In the previous two installments of "Shelf Life," we took a look at a couple of prominent Oscar winners that have been both canonized and churned up by the annals of history. Interestingly, both of them held up a lot better than we originally expected, primarily because of our own hazy memories of Titanic and American Beauty, but also because of the wealth of films their successes inspired in terms of characters, stories, styles and even spectacles. As such it seemed appropriate to go back and check out a movie that in no small way served as the foundation for literally countless imitators and rip-offs, potentially one of which, Jennifer's Body, opens this week. The film we're referring to, of course, is Brian De Palma's Carrie, and we recently rewatched this venerated horror classic to see if it's still as worthy of its classic status as it was when everyone and their insane, God-fearing mother decided to do their version of it.
The Facts: Released in 1976, Brian De Palma became a superstar director with this adaptation of the Steven King story of the same name, about a young girl who discovers she has telekinetic powers, much to the horror of her, yes, insane, God-fearing mother. With a budget of $1.8 million, De Palma's operatic nightmare went on to gross almost $34 million dollars domestically, earn two Oscar nominations (Best Actress for Sissy Spacek and Supporting Actress for Piper Laurie) and essentially initiated a windfall of King adaptations that would continue throughout the next three decades. Additionally, its surprise ending was the first of its kind, and led to a never-ending series of horror films that felt compelled to leave the audience scared half to death in the final shot, no matter how little sense it made in the context of the rest of the movie.
What Still Works: De Palma's style, which was exercised with a perfect (and rare) balance of restraint and indulgence. Notwithstanding the epic prom finale, the director does a wonderful job of making everything seem just a little bit abnormal, starting with an opening that provides horror fan with a requisite amount of titillation, then more or less obliterates that feeling by having one of the girls discover her period in a disgusting and horrifying way. Spacek and Laurie are really wonderful in their roles, especially the younger actress, who imbues Carrie's transformation from wallflower to bloodsoaked prom queen with believability and pathos. Additionally, the idea that Amy Irving's character would conspire with her boyfriend to do something to make Carrie feel happier and more confident is really kind of beautiful and optimistic, and gives the film's ending a sense not only of horror but tragedy.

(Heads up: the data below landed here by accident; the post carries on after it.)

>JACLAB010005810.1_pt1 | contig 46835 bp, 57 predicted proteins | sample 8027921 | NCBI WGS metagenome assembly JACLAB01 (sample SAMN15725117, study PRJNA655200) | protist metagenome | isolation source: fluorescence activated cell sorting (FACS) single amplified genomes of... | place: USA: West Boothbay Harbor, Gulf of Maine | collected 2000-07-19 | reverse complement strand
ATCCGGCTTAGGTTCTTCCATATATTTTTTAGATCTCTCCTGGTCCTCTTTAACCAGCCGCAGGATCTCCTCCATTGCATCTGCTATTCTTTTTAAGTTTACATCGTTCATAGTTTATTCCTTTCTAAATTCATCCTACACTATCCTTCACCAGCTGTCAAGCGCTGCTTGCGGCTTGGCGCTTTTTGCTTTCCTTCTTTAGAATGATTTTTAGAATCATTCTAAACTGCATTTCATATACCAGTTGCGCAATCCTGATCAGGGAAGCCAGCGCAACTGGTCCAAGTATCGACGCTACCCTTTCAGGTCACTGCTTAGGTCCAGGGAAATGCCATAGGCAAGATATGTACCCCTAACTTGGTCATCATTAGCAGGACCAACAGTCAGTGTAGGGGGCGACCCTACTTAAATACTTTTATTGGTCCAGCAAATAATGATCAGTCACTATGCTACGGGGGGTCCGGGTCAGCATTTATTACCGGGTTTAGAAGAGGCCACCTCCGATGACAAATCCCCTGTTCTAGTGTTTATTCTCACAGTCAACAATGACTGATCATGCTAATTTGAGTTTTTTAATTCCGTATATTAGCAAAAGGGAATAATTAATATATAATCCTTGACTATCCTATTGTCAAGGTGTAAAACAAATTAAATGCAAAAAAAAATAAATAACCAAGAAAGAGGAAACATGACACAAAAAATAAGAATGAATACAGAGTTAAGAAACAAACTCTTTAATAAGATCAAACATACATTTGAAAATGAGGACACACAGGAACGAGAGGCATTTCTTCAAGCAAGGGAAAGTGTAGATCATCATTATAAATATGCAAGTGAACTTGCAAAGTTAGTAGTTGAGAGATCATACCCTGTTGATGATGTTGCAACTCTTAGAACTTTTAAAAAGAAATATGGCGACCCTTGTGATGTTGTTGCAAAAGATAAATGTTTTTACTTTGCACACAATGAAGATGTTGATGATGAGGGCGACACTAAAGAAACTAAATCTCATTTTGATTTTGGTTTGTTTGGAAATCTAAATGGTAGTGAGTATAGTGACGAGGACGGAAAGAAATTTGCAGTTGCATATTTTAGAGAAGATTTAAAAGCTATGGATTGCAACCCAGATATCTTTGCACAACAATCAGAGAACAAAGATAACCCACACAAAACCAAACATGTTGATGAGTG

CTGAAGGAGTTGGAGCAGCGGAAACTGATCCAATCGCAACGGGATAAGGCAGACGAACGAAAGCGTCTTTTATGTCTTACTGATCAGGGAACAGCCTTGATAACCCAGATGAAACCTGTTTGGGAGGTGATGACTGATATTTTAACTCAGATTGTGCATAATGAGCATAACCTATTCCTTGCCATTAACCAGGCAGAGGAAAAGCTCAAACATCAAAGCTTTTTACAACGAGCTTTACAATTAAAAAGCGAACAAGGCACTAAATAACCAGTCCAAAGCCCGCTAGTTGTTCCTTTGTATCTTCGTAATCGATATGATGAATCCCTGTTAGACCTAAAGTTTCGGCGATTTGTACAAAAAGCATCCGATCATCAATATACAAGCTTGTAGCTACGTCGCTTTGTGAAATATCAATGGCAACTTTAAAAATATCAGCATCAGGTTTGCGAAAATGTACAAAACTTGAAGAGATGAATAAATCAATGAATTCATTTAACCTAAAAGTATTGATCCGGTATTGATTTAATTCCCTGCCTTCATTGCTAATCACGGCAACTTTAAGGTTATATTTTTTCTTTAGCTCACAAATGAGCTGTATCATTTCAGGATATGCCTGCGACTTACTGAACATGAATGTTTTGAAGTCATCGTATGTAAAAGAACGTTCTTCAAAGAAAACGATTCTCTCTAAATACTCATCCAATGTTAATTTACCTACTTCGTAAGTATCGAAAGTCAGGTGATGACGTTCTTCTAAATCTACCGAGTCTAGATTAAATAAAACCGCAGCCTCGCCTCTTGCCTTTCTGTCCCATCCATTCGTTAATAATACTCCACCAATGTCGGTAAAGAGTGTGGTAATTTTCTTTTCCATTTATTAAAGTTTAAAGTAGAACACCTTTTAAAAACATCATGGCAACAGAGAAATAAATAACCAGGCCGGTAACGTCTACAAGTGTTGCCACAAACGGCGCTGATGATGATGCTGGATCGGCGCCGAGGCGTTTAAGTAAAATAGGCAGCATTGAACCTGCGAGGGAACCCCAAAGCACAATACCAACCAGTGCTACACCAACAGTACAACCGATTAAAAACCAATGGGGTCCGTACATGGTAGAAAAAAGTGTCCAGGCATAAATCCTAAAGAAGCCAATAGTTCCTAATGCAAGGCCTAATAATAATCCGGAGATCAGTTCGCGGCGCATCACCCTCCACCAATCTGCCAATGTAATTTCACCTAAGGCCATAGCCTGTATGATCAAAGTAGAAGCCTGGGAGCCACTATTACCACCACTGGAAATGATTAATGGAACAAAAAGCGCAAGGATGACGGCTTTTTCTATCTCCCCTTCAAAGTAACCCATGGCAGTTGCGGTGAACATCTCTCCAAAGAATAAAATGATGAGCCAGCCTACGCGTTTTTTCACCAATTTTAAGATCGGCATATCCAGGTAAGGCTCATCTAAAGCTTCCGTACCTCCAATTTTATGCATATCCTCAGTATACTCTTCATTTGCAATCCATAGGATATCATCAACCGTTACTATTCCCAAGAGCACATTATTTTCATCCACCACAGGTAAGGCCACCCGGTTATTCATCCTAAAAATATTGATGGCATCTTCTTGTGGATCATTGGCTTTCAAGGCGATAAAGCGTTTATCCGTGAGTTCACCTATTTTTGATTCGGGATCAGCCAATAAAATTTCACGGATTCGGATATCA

What Doesn't Work: Rare is the film that I think isn't long enough, but at a swift 98 minutes, the buildup to Carrie's unleashed rage seems too slight and abrupt for its sizable payoff, and the film would have probably benefited from a more understated escalation of events as Carrie discovers and begins to master her powers. And while hot, "evil" high school girls are a staple of Hollywood movies, Nancy Allen's Chris Hargensen is a special brand of bitch, not only humiliating Carrie by dumping pig blood on her head, but literally trying to run her over with a car afterward. (This is also another sequence that would have benefited from more patient, or at least slightly better-developed storytelling.)
What's The Verdict: Carrie holds up, but for modern audiences (especially those unfamiliar with the film before now) it's impossible to imagine it being as scary or disturbing as it was in 1976, again before so many other movies took its ideas and exploited them over and over again. Much like Fatal Attraction in the 1980s and Silence of the Lambs in the '90s, Carrie really elevated genre conventions and took what was essentially a b-movie concept and legitimized it through tone and execution.
While the look of the film is practically a case study in De Palma's visual hallmarks, however, it also seemed to reduce the director to the sum total of the effect he could produce with them. This in particular is why despite his widespread acclaim and commercial success, I don't feel like De Palma is a true auteur, because his influence on source material – especially in the later years of his career – seems primarily if not exclusively technical, rather than emotional or even conceptual. But as a visual stylist he is unmatched in terms of creating iconic, powerful sequences, and Carrie remains a calling card that works precisely because is still surpasses the hordes of imitators that followed it.